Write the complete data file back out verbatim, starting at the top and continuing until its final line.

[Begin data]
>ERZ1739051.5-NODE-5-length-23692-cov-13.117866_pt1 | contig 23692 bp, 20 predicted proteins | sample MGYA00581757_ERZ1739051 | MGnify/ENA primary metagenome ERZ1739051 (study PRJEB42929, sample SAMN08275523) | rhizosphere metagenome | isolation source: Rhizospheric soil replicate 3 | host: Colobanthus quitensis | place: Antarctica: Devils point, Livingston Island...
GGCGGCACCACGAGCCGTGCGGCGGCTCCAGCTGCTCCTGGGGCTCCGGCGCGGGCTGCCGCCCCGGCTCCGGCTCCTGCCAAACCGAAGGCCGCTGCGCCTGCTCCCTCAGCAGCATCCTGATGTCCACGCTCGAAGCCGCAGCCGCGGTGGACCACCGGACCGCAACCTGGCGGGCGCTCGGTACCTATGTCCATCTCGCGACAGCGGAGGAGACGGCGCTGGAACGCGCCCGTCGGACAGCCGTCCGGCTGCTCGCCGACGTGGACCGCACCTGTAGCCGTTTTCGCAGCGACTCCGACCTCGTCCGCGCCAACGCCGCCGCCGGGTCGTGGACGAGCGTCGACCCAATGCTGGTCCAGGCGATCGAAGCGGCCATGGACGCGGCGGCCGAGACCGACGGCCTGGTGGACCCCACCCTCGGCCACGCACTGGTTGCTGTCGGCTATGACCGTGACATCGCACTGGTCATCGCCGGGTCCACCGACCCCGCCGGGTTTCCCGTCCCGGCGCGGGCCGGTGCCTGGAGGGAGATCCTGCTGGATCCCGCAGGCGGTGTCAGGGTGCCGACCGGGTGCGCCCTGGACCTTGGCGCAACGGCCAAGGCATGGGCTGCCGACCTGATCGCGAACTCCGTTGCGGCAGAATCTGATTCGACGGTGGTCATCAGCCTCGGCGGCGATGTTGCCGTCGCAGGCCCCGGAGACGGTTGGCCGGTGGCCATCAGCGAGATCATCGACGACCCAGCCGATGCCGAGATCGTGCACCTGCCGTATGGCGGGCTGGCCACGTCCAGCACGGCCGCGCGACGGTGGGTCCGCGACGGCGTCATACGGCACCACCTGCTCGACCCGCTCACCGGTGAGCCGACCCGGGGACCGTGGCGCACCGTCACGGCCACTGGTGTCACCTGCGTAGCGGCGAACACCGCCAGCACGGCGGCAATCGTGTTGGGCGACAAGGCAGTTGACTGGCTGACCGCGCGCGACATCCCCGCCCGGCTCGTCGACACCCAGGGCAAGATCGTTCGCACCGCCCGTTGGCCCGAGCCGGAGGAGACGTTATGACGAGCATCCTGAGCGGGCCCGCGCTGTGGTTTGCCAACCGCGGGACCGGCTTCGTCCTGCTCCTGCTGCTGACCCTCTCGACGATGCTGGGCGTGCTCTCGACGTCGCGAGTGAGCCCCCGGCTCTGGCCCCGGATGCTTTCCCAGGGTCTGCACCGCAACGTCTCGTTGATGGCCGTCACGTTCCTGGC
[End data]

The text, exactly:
>ERZ1739051.5-NODE-5-length-23692-cov-13.117866_pt1 | contig 23692 bp, 20 predicted proteins | sample MGYA00581757_ERZ1739051 | MGnify/ENA primary metagenome ERZ1739051 (study PRJEB42929, sample SAMN08275523) | rhizosphere metagenome | isolation source: Rhizospheric soil replicate 3 | host: Colobanthus quitensis | place: Antarctica: Devils point, Livingston Island...
GGCGGCACCACGAGCCGTGCGGCGGCTCCAGCTGCTCCTGGGGCTCCGGCGCGGGCTGCCGCCCCGGCTCCGGCTCCTGCCAAACCGAAGGCCGCTGCGCCTGCTCCCTCAGCAGCATCCTGATGTCCACGCTCGAAGCCGCAGCCGCGGTGGACCACCGGACCGCAACCTGGCGGGCGCTCGGTACCTATGTCCATCTCGCGACAGCGGAGGAGACGGCGCTGGAACGCGCCCGTCGGACAGCCGTCCGGCTGCTCGCCGACGTGGACCGCACCTGTAGCCGTTTTCGCAGCGACTCCGACCTCGTCCGCGCCAACGCCGCCGCCGGGTCGTGGACGAGCGTCGACCCAATGCTGGTCCAGGCGATCGAAGCGGCCATGGACGCGGCGGCCGAGACCGACGGCCTGGTGGACCCCACCCTCGGCCACGCACTGGTTGCTGTCGGCTATGACCGTGACATCGCACTGGTCATCGCCGGGTCCACCGACCCCGCCGGGTTTCCCGTCCCGGCGCGGGCCGGTGCCTGGAGGGAGATCCTGCTGGATCCCGCAGGCGGTGTCAGGGTGCCGACCGGGTGCGCCCTGGACCTTGGCGCAACGGCCAAGGCATGGGCTGCCGACCTGATCGCGAACTCCGTTGCGGCAGAATCTGATTCGACGGTGGTCATCAGCCTCGGCGGCGATGTTGCCGTCGCAGGCCCCGGAGACGGTTGGCCGGTGGCCATCAGCGAGATCATCGACGACCCAGCCGATGCCGAGATCGTGCACCTGCCGTATGGCGGGCTGGCCACGTCCAGCACGGCCGCGCGACGGTGGGTCCGCGACGGCGTCATACGGCACCACCTGCTCGACCCGCTCACCGGTGAGCCGACCCGGGGACCGTGGCGCACCGTCACGGCCACTGGTGTCACCTGCGTAGCGGCGAACACCGCCAGCACGGCGGCAATCGTGTTGGGCGACAAGGCAGTTGACTGGCTGACCGCGCGCGACATCCCCGCCCGGCTCGTCGACACCCAGGGCAAGATCGTTCGCACCGCCCGTTGGCCCGAGCCGGAGGAGACGTTATGACGAGCATCCTGAGCGGGCCCGCGCTGTGGTTTGCCAACCGCGGGACCGGCTTCGTCCTGCTCCTGCTGCTGACCCTCTCGACGATGCTGGGCGTGCTCTCGACGTCGCGAGTGAGCCCCCGGCTCTGGCCCCGGATGCTTTCCCAGGGTCTGCACCGCAACGTCTCGTTGATGGCCGTCACGTTCCTGGC